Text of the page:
Emotional communication in music: Implications for understanding links between between speech and music
Parallels in the structure of speech and music have long fascinated great thinkers from Plato to Darwin. The communication of emotion is no exception, as it touches on one of the primary motivations for musical listening – feeling “moved by the music.” Although cues such as pitch height and timing are widely recognized as playing an important role in both domains, their role in music has been less researched than in language. Here I will discuss several of my team’s explorations aimed at providing a musical complement to existing work in speech and linguistics.
The plethora of speech corpora provide useful data for examining the “natural” use of acoustic communicate emotion. Unfortunately, the clear contrast between the number of ‘effective speakers’ and the number of ‘effective composers’ complicates efforts to fully explore parallels in structural cues between these domains. Numerous studies based on manipulations of simplified musical stimuli such as newly composed single line melodies suggest important parallels between the communication of emotion in speech and music. Melodies transposed higher in pitch sound “happier” and melodies played at slower tempi sound “sadder” – paralleling the use of these cues in speech. However, it is not clear whether these simplified approaches capture the nuanced ways in which great composers employ such cues in their writing.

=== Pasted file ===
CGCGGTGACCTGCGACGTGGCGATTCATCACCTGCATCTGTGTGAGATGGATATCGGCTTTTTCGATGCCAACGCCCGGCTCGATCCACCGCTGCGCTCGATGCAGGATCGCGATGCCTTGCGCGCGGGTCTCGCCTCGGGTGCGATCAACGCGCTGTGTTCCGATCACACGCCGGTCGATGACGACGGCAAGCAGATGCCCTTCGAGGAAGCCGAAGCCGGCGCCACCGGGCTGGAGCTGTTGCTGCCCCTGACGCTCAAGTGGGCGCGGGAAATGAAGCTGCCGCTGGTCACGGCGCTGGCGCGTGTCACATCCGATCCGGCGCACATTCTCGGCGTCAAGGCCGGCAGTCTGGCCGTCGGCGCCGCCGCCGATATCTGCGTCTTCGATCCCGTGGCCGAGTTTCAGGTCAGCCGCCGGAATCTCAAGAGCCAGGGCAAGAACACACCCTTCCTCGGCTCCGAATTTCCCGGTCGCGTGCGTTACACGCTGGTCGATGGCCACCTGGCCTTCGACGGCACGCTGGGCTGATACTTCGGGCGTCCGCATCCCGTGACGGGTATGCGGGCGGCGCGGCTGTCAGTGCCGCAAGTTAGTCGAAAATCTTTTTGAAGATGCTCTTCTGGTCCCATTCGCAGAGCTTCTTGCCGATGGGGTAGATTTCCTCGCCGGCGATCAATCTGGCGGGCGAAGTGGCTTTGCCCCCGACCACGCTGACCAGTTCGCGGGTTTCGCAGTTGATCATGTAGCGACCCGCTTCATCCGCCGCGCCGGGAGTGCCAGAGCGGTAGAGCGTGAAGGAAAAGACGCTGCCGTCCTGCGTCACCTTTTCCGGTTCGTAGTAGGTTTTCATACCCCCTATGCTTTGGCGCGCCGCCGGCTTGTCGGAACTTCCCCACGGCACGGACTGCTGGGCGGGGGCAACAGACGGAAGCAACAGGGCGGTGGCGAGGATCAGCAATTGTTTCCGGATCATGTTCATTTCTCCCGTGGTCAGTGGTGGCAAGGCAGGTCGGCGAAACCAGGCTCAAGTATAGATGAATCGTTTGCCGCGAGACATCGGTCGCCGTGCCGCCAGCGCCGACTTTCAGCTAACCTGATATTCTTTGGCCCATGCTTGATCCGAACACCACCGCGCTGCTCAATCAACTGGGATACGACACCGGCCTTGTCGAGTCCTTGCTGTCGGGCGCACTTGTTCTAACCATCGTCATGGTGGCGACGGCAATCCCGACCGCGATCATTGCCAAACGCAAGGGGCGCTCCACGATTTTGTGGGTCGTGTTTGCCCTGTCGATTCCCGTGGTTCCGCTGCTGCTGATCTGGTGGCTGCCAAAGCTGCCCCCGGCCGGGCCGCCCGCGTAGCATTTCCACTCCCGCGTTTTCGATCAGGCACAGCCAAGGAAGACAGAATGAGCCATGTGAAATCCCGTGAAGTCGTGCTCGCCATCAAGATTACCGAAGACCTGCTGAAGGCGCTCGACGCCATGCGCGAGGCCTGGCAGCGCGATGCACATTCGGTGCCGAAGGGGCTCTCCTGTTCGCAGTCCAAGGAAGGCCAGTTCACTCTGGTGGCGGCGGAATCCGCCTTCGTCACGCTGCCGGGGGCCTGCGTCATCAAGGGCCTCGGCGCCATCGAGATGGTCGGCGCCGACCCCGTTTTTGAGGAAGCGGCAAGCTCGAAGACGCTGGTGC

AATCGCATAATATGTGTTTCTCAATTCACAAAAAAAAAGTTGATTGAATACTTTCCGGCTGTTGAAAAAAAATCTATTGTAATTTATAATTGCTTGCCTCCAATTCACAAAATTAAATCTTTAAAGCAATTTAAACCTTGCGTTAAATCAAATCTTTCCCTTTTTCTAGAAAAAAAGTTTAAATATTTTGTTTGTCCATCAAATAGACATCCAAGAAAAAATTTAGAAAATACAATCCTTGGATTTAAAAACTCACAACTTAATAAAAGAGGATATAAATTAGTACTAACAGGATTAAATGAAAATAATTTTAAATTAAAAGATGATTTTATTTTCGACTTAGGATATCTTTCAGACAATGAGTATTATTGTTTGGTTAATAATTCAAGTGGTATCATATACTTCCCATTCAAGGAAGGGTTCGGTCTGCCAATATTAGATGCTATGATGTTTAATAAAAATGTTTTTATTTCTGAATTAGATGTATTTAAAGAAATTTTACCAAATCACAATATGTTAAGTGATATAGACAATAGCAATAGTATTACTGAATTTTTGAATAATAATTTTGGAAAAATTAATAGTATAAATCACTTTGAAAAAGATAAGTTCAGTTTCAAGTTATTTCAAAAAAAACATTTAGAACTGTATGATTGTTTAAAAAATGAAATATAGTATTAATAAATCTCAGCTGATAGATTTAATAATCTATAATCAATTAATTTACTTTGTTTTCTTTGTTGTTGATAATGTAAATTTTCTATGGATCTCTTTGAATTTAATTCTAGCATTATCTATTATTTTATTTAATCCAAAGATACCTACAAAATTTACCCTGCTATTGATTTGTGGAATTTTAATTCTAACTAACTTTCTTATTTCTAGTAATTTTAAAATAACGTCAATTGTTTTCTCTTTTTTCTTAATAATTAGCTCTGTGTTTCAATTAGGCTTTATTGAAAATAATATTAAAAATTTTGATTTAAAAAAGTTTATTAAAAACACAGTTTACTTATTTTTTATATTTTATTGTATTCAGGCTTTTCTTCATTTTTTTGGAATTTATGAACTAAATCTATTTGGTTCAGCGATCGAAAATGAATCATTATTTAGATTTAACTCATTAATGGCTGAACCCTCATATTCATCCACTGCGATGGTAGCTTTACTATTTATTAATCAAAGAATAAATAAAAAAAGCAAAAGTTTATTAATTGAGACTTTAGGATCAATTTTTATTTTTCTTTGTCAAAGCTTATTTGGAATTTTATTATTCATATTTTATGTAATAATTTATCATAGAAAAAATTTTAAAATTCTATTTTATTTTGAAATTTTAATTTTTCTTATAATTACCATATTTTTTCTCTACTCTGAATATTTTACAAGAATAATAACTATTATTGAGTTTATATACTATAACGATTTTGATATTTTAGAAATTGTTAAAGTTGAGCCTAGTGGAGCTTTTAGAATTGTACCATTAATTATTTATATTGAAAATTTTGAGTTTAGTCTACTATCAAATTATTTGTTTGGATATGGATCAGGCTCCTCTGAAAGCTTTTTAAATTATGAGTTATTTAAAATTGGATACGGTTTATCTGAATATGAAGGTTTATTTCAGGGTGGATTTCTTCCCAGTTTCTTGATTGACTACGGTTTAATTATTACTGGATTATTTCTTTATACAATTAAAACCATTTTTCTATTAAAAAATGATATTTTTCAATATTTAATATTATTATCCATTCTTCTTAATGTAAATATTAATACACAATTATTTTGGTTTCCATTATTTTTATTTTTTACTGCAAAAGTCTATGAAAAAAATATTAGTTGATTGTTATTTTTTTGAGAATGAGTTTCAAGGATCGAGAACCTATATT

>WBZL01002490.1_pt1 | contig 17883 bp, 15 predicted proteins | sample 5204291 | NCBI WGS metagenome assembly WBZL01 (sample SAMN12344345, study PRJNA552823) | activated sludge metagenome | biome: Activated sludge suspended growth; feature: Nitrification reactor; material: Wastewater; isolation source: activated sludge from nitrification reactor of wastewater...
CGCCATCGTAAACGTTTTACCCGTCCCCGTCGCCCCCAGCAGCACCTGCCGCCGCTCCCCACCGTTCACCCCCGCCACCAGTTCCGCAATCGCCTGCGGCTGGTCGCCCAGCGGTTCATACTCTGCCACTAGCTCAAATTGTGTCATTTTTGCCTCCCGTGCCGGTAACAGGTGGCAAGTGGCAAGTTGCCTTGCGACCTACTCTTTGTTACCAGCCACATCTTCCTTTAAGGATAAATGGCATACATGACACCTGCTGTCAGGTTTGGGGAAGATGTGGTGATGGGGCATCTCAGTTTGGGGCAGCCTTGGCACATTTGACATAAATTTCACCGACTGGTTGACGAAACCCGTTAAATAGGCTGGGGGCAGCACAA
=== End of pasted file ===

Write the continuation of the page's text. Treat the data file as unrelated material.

Here I will discuss my team’s research on this important issue, which mixes the techniques of acoustical analysis, psychophysical testing, data visualization, and empirical musicology to provide a diverse exploration of musical emotion complementing and extending speech studies. In doing so my team aims to deepen our understanding of mechanisms shared between these ubiquitous human activities, providing insights useful to linguistics, musicians, psychologists, and cognitive scientists alike.
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